The good news for us this morning is that God has given you a voice. He created you, he made you, he loves you – and he gave you this amazing tool to use in your life. Now, a little bit – sometimes – it feels like God giving us a voice would be like me giving my 2 year old an open sharpie and saying, “I trust you with this.” In so many ways we have gone SO WRONG with our words. Which is why it’s so important to pay attention to what God’s word says about how we use that voice. God gave you a voice, and so our job is to use that voice to encourage the people around you.

Last week I got on all your cases about how hard work is SO important, but here’s the thing – this is hard work you can do with just your voice! Physical ability and age gives no limits to the voice that God has given you. And in this time of technology, you can even do it by typing – you don’t even need to talk and you can still use your voice to encourage the people around you. I want to challenge all of you – if you’re on social media, get out there this afternoon and post 5 positive, encouraging comments on your friends pages. Christians should be a well spring of encouragement to the people around them. There’s an old story about an elderly widow who was restricted in her activities – but she was eager to serve Christ. She prayed about it for a while, and then realized that she could bring blessings to others by playing the piano. So she placed a small ad in the local newspaper that said, “Pianist will play hymns by phone daily for those who are sick and despondent – the service is free.” The notice included the number to dial. When people called, she would ask them, “What hymn would you like to hear?” Within a few months her playing had brought cheer to hundreds of people. After hearing the songs, many of them freely poured out their hearts to her and she was able to help and encourage them.

Wise words bring healing – so USE the voice God has given you to encourage the people around you. There’s three steps: set your posture, content and goal. First, set your posture. It’s very easy: listen more than you speak. A wise person listens well. The first step and the best way to have wise words is shut up and listen. And I’m just going to say this – these are words I need to hear too. As a professional talker – I would be so much more wise if I talked less and listened more. Set your posture. Step 2, Content: very simple, tell the truth. You do no favors when you bend the truth to make people feel better. Let honesty and truth telling be at the core of everything you do. Third and final step, have the right goal. Proverbs says that wise words bring HEALING. The focus is on encouragement and peace. Make sure your words ENCOURAGE people. If that’s not your goal – do a gut check. Rethink it – because wise words bring healing.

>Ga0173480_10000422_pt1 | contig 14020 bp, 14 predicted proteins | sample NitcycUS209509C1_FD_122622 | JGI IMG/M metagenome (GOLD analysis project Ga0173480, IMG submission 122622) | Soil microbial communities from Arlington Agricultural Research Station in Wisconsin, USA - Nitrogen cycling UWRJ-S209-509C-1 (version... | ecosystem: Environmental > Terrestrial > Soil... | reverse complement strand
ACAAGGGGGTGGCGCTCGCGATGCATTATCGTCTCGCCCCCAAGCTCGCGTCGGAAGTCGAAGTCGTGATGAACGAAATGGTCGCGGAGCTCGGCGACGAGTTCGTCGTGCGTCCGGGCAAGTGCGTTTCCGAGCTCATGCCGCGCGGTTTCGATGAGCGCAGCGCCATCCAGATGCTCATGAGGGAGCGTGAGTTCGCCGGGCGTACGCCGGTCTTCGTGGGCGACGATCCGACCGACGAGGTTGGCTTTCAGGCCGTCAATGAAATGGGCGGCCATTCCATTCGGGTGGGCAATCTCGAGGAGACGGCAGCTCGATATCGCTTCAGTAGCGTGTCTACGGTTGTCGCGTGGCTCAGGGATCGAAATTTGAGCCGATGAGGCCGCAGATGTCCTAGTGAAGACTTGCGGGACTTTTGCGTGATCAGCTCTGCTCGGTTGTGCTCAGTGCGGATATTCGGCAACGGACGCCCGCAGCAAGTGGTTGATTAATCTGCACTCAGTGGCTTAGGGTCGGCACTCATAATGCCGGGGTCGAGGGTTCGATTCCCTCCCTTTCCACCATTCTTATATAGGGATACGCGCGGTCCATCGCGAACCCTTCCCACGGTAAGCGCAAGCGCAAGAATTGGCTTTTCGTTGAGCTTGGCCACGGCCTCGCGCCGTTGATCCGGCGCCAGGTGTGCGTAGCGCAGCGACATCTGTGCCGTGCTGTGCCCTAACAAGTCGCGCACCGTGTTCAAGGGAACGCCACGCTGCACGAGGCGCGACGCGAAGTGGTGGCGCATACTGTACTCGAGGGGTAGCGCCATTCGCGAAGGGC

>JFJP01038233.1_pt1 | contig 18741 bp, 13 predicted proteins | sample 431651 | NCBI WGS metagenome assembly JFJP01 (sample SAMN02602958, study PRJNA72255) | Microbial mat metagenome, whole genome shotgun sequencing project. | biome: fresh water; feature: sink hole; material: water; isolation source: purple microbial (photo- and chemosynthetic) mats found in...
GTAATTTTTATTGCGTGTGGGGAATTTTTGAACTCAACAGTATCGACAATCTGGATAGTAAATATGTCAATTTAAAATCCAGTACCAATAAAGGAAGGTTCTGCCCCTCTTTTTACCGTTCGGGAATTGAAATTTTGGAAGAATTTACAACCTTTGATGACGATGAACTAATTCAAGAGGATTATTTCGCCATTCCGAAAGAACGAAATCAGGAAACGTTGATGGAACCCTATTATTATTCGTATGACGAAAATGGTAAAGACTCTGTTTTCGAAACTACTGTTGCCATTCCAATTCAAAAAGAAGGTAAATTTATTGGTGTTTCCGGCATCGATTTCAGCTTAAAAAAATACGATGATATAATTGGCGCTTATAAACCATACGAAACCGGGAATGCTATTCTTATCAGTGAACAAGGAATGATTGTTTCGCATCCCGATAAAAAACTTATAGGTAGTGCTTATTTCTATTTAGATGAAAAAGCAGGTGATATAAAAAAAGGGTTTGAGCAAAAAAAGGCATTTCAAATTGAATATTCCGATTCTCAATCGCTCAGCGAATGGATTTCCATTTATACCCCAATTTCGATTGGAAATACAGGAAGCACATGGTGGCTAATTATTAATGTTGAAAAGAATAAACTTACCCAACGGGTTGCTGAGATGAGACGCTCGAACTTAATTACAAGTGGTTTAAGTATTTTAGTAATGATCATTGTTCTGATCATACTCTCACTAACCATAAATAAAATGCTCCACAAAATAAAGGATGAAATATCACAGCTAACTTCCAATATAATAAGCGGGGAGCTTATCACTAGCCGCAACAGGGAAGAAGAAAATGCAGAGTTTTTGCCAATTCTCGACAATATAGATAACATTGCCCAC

Marion Gilbert tells this story about a time when she was getting the morning paper. And she opened the door and was surprised to see a strange little dog with her paper in his mouth. Delighted with the unexpected “delivery service” she encouraged the little pup by feeding him some treats. The following morning she was horrified to see the same dog sitting in front of her door, wagging his tail, surrounded by eight newspapers. She had spend the rest of that morning returning the papers to their owners.[2] When you spend time encouraging the people around you, don’t be surprised if people start stepping up and growing and thriving at whatever their doing because of the encouragement you gave them. Like a rain cloud in the desert can bring new life to the parched land – encouraging words can bring revival to the people around you.

The words you use have power. God has given you this incredible gift to use in the world. God has give you a voice – so let’s commit to using it wisely. We set out posture – a posture of calm listening. We use the right content – we always tell the truth, and finally – we set our eyes on the right goal: a goal to bring healing and encouragement with our words. You put all these pieces together and you will be an incredible force for good in the world. You can bring the light of Jesus Christ and the good news that he offers to everyone living in darkness around you. And so I’ll leave you with this. May you remember that the God who created you and loves you has given you a voice. May you take the power of that voice as a responsibility to use for good in the world, and finally – May you use the voice God has given you to encourage the people around you and bring healing into their lives. Amen.

[1] Pulpit and Bible Study Helps, Vol.16, #5, p. 1. [2] Marion Gilbert in Reminisce, Reader's Digest, February, 1994, p. 12.